Yolo Bypass Salmonid Habitat Restoration and Fish Passage

fremont weir

A prominent element of California’s flood control system and a critical migration corridor for fish.

The Central Valley used to be a vast system of wetlands, tidal marsh and floodplains, which allowed juvenile fish to move through the Sacramento River to the food-rich floodplains. As floodplain habitats diminished over time, fish were disconnected from their food source.

Reclamation and the California Department of Water Resources (DWR website) are partnering to reconnect floodplain habitat and improve fish passage for young salmon. The Yolo Bypass Salmonid Habitat Restoration

Project works to reconnect the floodplain for fish during the winter season and improve connectivity within the bypass and to the Sacramento River. The project provides seasonal inundation that mimics the natural process of the Yolo Bypass floodplain and improves connectivity within the bypass and to the Sacramento River.

The project primarily consists of a new Fremont Weir headworks structure, a new outlet channel, and downstream channel improvements. This enables juvenile salmon to feed in a food-rich area for a longer time, allowing them to grow rapidly in size and improving their chances of survival as they travel to the ocean. Improvements will also reduce stranding and migratory delays of adult salmon and sturgeon due to passage barriers.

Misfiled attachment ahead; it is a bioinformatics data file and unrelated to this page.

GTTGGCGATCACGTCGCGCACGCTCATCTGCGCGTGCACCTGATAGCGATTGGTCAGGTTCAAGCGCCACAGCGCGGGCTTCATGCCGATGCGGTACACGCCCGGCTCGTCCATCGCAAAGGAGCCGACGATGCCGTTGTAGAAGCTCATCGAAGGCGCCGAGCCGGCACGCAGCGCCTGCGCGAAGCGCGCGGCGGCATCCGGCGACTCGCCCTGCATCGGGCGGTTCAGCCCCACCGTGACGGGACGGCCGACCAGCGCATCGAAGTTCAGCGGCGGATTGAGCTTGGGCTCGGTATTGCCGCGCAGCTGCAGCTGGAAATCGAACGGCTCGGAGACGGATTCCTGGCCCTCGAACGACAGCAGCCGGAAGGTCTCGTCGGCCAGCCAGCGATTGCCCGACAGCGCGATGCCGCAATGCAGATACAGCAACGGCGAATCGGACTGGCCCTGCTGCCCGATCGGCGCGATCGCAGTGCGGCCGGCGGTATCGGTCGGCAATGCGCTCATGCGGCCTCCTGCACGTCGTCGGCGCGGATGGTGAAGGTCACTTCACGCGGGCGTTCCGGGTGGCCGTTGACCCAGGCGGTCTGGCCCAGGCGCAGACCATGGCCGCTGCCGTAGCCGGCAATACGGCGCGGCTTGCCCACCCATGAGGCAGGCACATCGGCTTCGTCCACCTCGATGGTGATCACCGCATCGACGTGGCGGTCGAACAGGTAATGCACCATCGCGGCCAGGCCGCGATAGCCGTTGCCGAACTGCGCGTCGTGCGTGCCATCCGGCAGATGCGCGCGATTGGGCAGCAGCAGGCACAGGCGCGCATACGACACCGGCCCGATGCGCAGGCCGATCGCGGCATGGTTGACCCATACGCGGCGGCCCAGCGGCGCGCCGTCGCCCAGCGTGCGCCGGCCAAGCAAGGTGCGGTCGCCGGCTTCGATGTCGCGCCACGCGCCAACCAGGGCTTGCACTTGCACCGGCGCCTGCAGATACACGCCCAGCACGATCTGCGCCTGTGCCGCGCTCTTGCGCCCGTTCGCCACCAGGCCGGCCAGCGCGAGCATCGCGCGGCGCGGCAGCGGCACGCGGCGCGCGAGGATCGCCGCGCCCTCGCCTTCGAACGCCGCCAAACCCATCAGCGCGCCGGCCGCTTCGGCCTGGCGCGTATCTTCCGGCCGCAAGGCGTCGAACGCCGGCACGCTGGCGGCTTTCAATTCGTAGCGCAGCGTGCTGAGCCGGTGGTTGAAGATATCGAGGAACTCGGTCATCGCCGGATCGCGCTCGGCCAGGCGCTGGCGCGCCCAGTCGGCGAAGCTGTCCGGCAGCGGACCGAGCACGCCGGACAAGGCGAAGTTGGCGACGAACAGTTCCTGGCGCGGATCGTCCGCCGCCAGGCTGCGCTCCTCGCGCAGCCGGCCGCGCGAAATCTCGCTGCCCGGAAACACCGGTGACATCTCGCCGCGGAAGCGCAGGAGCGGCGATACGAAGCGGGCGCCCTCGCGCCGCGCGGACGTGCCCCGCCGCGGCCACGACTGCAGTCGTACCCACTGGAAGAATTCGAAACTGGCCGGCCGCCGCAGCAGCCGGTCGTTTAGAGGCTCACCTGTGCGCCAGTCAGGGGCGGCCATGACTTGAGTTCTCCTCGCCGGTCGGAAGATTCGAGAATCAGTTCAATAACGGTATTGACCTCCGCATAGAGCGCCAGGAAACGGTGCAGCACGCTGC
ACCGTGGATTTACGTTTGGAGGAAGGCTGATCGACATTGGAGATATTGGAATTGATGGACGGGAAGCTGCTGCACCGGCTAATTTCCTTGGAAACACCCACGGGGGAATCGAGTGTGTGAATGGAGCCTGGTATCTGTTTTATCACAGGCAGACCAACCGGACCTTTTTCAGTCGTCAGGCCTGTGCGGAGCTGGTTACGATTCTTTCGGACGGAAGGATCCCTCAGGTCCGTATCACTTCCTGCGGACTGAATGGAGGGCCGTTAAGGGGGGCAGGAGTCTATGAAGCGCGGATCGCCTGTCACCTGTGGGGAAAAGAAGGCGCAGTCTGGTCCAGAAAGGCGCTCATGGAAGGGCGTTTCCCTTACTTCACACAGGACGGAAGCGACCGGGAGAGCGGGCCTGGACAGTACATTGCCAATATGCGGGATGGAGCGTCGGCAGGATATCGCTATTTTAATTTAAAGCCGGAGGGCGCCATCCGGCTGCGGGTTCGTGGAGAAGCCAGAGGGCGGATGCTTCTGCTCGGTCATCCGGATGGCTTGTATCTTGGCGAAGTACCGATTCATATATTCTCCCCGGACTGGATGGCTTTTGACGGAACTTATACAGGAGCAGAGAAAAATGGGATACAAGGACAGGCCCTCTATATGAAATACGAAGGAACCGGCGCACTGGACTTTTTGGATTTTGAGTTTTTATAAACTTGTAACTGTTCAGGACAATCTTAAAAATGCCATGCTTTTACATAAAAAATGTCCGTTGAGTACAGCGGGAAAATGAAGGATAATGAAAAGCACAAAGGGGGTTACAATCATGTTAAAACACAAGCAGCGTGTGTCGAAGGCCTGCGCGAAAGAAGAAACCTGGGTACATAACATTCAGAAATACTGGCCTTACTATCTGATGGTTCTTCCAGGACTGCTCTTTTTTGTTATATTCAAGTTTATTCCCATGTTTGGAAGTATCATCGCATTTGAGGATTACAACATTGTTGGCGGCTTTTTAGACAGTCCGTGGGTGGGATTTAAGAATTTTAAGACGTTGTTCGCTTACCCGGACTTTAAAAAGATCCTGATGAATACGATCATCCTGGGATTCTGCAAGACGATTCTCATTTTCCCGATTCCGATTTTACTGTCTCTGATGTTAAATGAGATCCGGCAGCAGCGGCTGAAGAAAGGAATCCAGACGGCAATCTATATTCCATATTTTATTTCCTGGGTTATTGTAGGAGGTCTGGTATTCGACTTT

The project is in accordance with Reasonable and Prudent Alternative (RPA) actions I.7 and I.6.1, in the 2009 National Marine Fisheries Service Biological Opinion (2009 NMFS BO) on the Long-Term Operations of the Central Valley Project and State Water Project (LTO) and part of the Reinitiation of Consulation (ROC) on LTO.

The Fremont Weir (pictured above), at the northern end, is a 1.8-mile-long concrete structure designed to allow flow into the Yolo Bypass during high-flow events when the Sacramento River is higher than the weir's 32-foot weir crest elevation. The weir has a concrete stilling basin just downstream of the crest and along its full length to minimize scouring during overtopping events. Once the Sacramento River recedes below the crest of Fremont Weir, fish are likely to become stranded in the stilling basin.

The Project is in accordance with Reasonable and Prudent Alternative (RPA) actions I.7 and I.6.1, in the 2009 National Marine Fisheries Service Biological Opinion (2009 NMFS BO) on the Long-Term Operations of the Central Valley Project and State Water Project.

The Project would primarily consist of a new Fremont Weir headworks structure, a new outlet channel, and downstream channel improvements.

Environmental Impact Statement/Environmental Impact Report

Working Group

The materials presented below are draft and preliminary and, as such, Reclamation and DWR make no warranties, representations or guarantees, either expressed or implied, as to the completeness, accuracy or correctness of the data nor accepts or assumes any liability arising from its use.

Scoping Materials - 2013

Implementation Plan - 2012

 

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Last Updated: 11/4/20